Great Suggestion for the DNS problem...?
briand at ca.afilias.info
Thu Aug 28 22:35:24 CDT 2008
Alex Pilosov wrote:
> On Thu, 28 Aug 2008, Brian Dickson wrote:
>> However, if *AS-path* filtering is done based on IRR data, specifically
>> on the as-sets of customers and customers' customers etc., then the
>> attack *can* be prevented.
>> The as-path prepending depends on upstreams and their peers accepting
>> the prefix with a path which differs from the expected path (if the
>> upstreams register their as-sets in the IRR).
> You are thinking about this specific exploit - which may in fact be
> stopped by as-path-filtering. However, that's not the problem you are
> solving. Problem is the hijacking. There are many other ways to reinject
> traffic closer to victim - will require attacker to work a little harder,
> but not really fix the problem. (Think, GRE tunnels, no-export,
> no-export-to-specific-peer, etc).
Very true. Tying allocations and assignments to ASN-of-origin and
providing a suitable place
to validate such, for building prefix and as-path filters, would do a
lot towards further limiting
the ability to hijack prefixes - but only to the degree to which
providers filter their customers.
And that's only on routes - to say nothing of packet filtering (BCP 38)...
>> So, if the upstreams of as-hijacker reject all prefixes with an as-path
>> which includes as-bar (because as-bar is not a member of any customer's
>> as-set expansion), the attack fails.
> What's to stop me from adding as-bar into my as-set? To do what you are
> describing, you will have to enforce "export AS-LEFT" and "import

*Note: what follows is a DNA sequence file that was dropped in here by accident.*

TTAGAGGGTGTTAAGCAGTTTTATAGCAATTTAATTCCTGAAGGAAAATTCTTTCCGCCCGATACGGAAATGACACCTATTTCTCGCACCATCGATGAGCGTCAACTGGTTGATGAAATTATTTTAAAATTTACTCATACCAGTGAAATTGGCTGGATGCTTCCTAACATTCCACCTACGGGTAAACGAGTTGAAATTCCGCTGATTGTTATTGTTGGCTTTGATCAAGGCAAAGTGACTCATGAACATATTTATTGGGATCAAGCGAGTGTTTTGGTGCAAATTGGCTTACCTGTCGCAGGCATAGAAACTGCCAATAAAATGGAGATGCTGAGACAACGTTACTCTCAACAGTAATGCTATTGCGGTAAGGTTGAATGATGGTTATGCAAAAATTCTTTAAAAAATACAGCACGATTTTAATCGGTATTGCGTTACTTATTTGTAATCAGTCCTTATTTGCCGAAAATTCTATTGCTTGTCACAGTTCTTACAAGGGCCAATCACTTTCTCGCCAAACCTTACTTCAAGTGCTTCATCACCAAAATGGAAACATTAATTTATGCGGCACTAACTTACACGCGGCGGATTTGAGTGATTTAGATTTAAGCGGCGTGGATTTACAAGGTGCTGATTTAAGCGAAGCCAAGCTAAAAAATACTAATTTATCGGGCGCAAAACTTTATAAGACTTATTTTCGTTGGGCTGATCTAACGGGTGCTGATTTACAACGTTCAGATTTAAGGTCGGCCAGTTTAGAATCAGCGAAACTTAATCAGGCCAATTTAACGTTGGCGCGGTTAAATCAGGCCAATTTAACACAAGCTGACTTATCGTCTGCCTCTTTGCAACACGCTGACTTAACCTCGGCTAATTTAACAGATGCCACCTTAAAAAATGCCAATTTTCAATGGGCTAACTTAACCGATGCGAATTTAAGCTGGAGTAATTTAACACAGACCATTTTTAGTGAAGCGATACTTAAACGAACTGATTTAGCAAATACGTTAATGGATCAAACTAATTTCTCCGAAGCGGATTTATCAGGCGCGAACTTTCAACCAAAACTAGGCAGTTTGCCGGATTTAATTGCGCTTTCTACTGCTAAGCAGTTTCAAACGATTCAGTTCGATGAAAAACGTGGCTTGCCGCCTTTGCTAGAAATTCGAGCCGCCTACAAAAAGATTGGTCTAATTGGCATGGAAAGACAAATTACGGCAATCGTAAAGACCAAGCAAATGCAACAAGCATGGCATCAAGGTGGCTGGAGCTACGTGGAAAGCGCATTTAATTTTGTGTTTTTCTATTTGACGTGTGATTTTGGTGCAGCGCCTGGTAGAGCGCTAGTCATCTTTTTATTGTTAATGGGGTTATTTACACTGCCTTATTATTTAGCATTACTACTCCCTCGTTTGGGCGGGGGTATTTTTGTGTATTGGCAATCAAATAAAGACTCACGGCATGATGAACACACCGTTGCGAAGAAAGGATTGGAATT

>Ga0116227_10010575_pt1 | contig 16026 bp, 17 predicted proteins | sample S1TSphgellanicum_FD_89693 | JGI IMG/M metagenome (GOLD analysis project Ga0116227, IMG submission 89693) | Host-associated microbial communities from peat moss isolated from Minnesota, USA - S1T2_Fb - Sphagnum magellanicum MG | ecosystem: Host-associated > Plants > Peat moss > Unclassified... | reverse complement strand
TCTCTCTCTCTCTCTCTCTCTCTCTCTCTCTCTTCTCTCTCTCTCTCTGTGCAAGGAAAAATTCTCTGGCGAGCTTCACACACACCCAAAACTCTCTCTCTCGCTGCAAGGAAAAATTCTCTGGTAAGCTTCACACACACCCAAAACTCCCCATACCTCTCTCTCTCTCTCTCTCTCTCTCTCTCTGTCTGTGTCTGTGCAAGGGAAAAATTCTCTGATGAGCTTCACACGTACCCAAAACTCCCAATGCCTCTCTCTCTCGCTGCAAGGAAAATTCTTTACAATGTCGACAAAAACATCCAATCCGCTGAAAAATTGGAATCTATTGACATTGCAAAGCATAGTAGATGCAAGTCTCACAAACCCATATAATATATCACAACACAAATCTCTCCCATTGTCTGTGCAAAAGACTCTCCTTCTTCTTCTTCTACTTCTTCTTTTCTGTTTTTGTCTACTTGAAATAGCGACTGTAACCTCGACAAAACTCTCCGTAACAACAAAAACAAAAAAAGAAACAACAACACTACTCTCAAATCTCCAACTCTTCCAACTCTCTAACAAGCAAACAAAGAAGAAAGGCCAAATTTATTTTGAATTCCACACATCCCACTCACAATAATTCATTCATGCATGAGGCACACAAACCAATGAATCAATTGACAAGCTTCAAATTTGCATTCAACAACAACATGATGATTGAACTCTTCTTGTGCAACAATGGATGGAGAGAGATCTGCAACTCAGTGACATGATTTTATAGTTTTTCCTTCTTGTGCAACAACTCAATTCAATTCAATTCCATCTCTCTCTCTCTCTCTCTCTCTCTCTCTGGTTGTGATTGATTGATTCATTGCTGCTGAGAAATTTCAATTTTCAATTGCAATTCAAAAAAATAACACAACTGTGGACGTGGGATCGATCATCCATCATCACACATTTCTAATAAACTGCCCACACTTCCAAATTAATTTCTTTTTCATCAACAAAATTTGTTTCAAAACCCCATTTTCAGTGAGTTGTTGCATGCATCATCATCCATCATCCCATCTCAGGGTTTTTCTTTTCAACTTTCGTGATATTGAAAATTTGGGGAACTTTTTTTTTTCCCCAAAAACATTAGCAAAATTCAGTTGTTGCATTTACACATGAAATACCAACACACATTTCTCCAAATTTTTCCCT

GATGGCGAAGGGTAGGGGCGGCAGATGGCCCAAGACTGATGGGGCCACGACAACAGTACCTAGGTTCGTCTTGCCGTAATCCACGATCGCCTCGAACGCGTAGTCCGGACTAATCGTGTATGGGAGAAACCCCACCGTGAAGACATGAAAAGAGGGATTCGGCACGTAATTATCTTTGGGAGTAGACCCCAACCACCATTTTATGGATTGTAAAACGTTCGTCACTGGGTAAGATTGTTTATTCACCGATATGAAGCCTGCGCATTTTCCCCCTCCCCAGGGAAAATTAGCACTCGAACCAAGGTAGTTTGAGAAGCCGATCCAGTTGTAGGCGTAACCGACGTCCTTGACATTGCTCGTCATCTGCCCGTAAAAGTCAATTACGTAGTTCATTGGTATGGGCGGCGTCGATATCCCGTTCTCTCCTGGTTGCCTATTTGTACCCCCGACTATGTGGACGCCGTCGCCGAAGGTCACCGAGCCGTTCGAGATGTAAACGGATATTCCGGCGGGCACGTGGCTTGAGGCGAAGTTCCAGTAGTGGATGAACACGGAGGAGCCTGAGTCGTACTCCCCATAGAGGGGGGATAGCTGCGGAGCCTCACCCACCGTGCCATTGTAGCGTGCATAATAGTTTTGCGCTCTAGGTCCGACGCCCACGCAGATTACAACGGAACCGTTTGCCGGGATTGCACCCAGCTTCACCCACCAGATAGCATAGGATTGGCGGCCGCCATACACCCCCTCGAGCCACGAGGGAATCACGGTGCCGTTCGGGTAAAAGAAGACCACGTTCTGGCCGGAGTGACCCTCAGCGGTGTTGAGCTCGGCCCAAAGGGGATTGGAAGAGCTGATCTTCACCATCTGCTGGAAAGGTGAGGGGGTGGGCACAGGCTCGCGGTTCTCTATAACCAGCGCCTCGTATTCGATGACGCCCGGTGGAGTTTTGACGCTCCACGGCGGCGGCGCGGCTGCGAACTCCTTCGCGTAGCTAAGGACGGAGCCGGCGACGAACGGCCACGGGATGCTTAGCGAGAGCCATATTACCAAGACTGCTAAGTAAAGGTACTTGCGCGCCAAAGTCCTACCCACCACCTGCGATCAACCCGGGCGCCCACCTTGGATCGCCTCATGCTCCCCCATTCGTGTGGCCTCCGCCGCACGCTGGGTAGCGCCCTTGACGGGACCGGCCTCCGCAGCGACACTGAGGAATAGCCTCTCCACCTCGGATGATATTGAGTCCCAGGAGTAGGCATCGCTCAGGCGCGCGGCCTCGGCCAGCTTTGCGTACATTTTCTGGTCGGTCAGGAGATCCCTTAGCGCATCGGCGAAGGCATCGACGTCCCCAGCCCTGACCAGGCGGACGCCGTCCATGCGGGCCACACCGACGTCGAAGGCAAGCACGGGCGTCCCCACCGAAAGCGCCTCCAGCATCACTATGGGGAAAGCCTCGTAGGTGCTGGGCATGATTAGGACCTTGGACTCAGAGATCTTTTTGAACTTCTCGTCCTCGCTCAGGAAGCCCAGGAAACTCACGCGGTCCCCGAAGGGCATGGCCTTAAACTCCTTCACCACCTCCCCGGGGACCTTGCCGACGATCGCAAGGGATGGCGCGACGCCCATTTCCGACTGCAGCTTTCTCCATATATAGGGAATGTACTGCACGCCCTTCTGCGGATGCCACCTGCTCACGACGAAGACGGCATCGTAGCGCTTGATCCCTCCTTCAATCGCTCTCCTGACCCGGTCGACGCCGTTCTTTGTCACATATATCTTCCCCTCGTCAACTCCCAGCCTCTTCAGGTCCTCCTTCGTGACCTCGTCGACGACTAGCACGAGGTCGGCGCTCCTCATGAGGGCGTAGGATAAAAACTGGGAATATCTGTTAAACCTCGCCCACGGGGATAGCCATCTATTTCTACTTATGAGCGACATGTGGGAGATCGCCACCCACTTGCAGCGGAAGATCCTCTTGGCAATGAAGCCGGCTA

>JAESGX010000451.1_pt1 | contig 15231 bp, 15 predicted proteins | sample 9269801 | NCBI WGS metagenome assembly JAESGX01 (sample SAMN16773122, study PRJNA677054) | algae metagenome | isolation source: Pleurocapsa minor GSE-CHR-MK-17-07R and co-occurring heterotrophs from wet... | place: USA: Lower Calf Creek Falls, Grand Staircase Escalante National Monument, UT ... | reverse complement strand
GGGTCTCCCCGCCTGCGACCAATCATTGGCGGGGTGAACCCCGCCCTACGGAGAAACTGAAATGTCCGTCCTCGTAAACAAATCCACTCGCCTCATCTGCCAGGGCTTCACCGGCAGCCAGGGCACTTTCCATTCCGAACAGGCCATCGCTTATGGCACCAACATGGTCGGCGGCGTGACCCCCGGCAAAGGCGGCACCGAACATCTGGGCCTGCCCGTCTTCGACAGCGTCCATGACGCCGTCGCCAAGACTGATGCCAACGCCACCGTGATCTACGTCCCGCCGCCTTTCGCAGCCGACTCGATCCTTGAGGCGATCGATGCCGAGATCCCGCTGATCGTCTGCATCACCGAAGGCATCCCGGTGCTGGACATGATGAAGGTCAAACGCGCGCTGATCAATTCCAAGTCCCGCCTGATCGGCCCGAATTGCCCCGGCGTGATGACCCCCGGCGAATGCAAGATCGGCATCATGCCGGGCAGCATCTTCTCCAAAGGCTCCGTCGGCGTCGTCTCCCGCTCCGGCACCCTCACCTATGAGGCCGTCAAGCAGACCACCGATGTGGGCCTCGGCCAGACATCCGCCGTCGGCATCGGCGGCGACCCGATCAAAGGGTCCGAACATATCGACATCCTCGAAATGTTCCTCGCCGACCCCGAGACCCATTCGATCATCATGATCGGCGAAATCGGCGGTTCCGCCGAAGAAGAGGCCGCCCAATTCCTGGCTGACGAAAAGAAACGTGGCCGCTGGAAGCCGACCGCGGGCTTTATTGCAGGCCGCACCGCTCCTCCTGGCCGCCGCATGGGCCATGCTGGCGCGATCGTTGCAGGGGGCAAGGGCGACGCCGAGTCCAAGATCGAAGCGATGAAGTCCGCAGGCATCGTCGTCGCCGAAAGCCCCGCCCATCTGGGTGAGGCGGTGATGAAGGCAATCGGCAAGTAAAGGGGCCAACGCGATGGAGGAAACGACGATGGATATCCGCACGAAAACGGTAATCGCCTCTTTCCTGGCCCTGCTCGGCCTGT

> AS-RIGHT" rules on every pair of AS-PATH adjacencies. And I'm not sure if
> existing tools can do that - or how many existing adjacencies fail that
True, there is nothing actually stopping you from doing this.
However, (and this is both the key, and a big presumption) changes to
as-sets are the kind of thing
that automatic provisioning tools should alert on, and require
confirmation of, before updating prefix-lists
and as-path lists based on the new members of the as-set.
While prefixes are routinely added, new transit relationships at a BGP
level don't happen all *that* often.
The idea isn't just to stop the prefix announcement, it is to trap
activity that would otherwise permit the
prefix hijack, at the time it occurs and before it takes effect.
The closer this occurs to the hijacker, the more likely it is that
appropriate responses can be directed at the bad guy,
and with a greater likelihood of success (e.g. prosecution).
The threat alone of such response may act as a suitable deterrent...
As for the filter building and enforcement mechanisms:
The inbound as-path filters need to permit the permutations of paths
that result from expanding as-sets, but that can
be accomplished unilaterally on ingress, without enforcement beyond the
immediate peering session. The expansion
is for each as-set behind an ASN, there should be a corresponding
as-set, and so on... each gets expanded and added to
the expansion of the permitted paths via that ASN. Lather, rinse, repeat.
All filtering is local, although the more places filtering happens, the
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